The second issue of Cardus's newest publication enterprise, Convivium, is off the press and Father de Souza's "Sea to Sea" column includes an account of a conversation he had with the late Father Richard John Neuhaus in 2008 regarding this project. De Souza tells us how Neuhaus not only encouraged this magazine project but also inspired its name.

Convivium might just have been Father Richard's favourite word. There are other candidates—winsome and egregious come to mind—but he loved that word, convivium. He was the only one I knew who used it in ordinary conversation but, of course, his conversations were rarely ordinary. "Convivium" strictly means "to live together," but it connotes a banquet or feast, indicating that a certain supply of rich food and fine wine are, if not required, at least desired.

The passage came to mind as over the past few days, I received an unusual flurry of emails regarding a column I had published in the Calgary Herald over the weekend. It was a satirical piece on the abortion debate in Canada and while some readers seemed to like it, a few expressed disappointment that I had used the satirical genre. To cite one, "All your points are good ones, but I think in the long run it is self-defeating, given Cardus' goals, to use sarcasm. While it was well done, you characterized the article as satire, but I perceived it as sarcasm, and sarcasm is a negative and extremely harmful manner of critiquing any point of view."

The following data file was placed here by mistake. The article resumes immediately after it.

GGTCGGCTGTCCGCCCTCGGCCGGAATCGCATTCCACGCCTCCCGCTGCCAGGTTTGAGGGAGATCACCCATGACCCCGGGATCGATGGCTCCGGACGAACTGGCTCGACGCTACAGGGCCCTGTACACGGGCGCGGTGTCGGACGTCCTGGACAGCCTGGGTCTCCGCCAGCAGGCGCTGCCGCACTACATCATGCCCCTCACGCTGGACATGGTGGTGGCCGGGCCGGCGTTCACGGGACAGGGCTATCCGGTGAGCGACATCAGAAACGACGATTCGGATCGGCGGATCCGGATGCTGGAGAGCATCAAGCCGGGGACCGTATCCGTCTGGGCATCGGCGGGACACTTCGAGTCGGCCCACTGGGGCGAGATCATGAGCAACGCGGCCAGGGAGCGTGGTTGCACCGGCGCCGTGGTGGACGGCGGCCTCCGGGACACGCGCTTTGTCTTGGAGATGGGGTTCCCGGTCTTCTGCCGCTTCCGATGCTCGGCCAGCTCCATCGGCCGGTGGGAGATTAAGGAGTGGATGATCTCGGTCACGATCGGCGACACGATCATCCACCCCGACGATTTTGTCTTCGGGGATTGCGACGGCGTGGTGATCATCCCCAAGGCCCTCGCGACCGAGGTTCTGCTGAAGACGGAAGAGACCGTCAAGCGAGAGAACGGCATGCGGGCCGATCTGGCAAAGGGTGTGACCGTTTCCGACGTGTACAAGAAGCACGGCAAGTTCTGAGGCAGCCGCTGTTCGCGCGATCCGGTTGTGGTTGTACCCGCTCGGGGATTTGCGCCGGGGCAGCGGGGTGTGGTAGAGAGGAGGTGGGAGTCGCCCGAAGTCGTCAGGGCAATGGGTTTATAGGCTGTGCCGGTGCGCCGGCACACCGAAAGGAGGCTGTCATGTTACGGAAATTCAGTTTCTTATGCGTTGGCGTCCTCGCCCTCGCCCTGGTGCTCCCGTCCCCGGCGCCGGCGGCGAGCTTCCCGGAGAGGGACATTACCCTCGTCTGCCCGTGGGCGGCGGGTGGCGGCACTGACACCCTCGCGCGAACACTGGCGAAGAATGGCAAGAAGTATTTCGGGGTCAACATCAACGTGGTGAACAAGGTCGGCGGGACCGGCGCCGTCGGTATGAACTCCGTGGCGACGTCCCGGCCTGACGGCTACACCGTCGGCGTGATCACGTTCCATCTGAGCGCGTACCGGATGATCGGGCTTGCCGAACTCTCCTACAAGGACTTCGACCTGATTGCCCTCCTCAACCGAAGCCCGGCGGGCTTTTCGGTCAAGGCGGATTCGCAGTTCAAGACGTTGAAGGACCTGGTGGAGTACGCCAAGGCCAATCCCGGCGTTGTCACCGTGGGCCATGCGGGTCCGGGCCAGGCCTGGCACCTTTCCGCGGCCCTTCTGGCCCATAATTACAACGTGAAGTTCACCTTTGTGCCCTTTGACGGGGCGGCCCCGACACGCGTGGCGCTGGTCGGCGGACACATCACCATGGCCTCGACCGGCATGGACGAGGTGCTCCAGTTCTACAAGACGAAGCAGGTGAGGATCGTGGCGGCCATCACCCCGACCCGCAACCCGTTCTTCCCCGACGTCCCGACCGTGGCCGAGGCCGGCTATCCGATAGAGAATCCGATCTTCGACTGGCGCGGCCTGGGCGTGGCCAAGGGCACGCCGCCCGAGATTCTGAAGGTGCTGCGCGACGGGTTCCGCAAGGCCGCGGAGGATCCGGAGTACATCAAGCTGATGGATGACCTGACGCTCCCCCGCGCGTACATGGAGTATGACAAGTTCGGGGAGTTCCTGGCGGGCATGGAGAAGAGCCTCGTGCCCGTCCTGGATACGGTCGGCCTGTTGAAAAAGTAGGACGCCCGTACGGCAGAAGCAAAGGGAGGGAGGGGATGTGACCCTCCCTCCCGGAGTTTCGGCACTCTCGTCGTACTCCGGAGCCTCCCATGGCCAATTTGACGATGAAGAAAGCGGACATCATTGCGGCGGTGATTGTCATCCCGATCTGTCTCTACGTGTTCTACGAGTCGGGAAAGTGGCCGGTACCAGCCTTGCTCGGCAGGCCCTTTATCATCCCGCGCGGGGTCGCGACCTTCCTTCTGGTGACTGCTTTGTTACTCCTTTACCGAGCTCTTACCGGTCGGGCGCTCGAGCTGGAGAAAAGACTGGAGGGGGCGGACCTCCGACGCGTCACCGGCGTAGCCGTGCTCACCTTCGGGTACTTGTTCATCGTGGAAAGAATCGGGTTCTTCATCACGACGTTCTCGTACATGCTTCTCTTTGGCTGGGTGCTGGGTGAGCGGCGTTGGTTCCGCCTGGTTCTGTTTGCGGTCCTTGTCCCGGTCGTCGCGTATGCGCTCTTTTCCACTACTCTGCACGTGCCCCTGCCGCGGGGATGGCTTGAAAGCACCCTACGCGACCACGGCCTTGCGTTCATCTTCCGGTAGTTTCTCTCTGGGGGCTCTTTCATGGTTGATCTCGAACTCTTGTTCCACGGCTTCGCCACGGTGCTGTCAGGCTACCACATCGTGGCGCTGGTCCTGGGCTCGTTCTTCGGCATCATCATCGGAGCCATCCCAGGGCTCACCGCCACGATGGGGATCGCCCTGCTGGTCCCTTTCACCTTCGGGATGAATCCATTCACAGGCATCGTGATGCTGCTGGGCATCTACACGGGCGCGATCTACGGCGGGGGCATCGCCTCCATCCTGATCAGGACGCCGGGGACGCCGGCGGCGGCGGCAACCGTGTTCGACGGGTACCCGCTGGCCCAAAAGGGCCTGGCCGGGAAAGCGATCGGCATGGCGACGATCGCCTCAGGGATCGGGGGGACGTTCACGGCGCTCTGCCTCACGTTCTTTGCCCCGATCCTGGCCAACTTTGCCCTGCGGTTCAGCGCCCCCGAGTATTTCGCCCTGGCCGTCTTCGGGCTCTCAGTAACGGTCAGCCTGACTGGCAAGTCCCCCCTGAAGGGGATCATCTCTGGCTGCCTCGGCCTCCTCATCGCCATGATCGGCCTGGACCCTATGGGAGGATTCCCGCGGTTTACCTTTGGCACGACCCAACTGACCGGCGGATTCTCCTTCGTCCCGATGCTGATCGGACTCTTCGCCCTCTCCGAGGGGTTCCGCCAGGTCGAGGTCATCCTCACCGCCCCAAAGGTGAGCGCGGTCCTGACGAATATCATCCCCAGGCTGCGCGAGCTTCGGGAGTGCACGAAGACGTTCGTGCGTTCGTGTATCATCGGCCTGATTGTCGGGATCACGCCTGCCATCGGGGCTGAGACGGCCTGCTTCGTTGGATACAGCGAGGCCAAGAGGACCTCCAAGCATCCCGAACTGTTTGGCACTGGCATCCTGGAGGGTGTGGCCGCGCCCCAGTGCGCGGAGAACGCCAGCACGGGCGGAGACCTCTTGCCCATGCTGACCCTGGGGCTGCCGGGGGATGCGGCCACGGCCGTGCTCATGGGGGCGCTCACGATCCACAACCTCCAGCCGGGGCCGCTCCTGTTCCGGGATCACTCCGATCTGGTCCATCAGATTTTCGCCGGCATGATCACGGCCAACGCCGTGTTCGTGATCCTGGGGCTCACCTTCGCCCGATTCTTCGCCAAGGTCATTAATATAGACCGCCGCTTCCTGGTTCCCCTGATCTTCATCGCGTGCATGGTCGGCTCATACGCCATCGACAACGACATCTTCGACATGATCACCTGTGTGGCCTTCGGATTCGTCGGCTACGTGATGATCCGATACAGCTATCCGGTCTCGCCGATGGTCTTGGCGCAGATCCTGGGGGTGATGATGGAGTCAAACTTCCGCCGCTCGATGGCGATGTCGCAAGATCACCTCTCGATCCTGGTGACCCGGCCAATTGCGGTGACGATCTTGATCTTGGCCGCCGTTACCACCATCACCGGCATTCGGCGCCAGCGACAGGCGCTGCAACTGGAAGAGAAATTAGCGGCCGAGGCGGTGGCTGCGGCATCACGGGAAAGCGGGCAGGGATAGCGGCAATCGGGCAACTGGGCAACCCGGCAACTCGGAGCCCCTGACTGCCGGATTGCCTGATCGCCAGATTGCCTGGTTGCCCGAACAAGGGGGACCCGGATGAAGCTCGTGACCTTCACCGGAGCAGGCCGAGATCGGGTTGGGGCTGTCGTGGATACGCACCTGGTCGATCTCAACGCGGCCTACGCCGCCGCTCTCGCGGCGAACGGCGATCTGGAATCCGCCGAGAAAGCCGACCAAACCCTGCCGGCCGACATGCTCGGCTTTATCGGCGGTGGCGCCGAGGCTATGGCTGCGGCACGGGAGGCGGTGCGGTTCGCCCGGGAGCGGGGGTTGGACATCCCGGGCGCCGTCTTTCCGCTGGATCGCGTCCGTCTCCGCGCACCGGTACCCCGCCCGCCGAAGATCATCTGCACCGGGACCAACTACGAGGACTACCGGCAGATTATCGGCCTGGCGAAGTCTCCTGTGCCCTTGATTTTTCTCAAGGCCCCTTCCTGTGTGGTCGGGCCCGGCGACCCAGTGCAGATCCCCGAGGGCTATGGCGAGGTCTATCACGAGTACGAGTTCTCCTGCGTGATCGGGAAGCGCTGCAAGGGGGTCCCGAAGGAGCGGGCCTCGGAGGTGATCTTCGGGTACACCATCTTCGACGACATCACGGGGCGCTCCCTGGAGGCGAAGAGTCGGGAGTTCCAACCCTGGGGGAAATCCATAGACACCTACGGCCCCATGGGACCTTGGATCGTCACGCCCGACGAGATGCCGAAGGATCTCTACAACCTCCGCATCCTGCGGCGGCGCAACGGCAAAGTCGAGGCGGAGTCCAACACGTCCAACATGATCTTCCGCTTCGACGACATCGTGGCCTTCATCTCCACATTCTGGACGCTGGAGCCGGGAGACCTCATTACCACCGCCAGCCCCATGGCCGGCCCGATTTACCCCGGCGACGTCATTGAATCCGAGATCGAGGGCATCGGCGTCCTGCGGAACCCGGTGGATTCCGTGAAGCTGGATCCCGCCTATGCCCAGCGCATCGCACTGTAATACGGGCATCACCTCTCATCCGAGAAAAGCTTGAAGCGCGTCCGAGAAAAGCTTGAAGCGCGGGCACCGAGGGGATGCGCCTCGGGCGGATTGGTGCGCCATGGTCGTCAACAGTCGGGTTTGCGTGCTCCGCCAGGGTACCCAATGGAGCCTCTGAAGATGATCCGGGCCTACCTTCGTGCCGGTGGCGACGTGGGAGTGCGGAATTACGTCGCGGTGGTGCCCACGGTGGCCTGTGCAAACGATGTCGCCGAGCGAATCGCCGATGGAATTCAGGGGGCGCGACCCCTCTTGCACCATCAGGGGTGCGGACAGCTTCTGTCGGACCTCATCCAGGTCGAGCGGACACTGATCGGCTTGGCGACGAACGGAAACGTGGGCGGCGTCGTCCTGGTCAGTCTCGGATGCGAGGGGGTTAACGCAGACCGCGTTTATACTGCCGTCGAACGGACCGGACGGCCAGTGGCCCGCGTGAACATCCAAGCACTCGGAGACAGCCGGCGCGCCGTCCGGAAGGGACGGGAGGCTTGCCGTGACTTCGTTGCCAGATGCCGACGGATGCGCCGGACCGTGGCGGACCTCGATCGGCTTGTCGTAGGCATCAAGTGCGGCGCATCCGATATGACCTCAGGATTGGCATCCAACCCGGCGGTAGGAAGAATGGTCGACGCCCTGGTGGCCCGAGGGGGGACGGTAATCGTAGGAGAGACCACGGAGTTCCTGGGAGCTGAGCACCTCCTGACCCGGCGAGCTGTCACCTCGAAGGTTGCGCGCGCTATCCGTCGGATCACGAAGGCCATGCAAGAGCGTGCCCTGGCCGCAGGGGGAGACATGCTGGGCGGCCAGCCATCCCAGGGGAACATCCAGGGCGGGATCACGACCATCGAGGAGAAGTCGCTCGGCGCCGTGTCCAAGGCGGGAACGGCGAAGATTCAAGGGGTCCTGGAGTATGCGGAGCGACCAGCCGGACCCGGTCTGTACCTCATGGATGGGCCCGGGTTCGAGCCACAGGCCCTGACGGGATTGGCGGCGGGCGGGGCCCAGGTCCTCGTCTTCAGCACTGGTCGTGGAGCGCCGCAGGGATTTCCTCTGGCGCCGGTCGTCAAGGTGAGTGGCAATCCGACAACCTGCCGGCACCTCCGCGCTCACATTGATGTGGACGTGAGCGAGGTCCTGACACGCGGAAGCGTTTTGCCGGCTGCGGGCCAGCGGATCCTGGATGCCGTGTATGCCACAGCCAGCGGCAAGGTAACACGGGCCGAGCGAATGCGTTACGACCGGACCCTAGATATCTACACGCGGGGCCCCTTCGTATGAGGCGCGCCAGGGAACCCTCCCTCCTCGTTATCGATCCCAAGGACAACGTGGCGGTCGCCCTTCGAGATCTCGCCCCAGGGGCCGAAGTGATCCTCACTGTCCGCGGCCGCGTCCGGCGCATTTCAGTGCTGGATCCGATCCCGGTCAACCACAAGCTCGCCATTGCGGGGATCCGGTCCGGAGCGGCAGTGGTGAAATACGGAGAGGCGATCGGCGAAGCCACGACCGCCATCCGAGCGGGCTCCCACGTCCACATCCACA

While I am not so post-modern in my perspective as to assert that readers are always right and the text says whatever they think it says, I accept the premise that sarcasm rarely advances one's cause. But let's, at least for the sake of argument, accept the column as the satire I intended. Would that have a place in a convivial debate, or does being winsome mean forswearing this genre?

Sometimes an unconventional way of making an argument is the only way of receiving a hearing. My guess is that when it comes to the abortion debate in Canada, there is very little meaningful dialogue taking place anywhere on the subject. In this context—in which those who have concerns about abortion had been very publicly told that the debate is over, that the public lacks interest in even giving counter-arguments a hearing—a conventional intervention would have been ignored. So I tried my hand at satire and found a newspaper willing to publish it. My hope was that by framing my case as a conversion story and apology, I might get a hearing from some who otherwise would bave ignored the piece.

Whether it achieved its objective is hard to measure although it did prompt more feedback, public and private, than most pieces I write. And just like a zinger at the supper table that makes a point, I don't think the occasional article of this sort negates Cardus' credibility as an organization dedicated to convivial conversation in the public square. To be sure, a steady diet of anything would get tiring and it remains true that the convivial social dinner table requires a respectful tone, appropriate sharing, and social grace. But it also requires honesty. And sometimes a bit of satirical wit, like a strong spice in an appropriate portion, contributes to the zest of the meal and perhaps even provides a bit of a bite that makes the meal more memorable.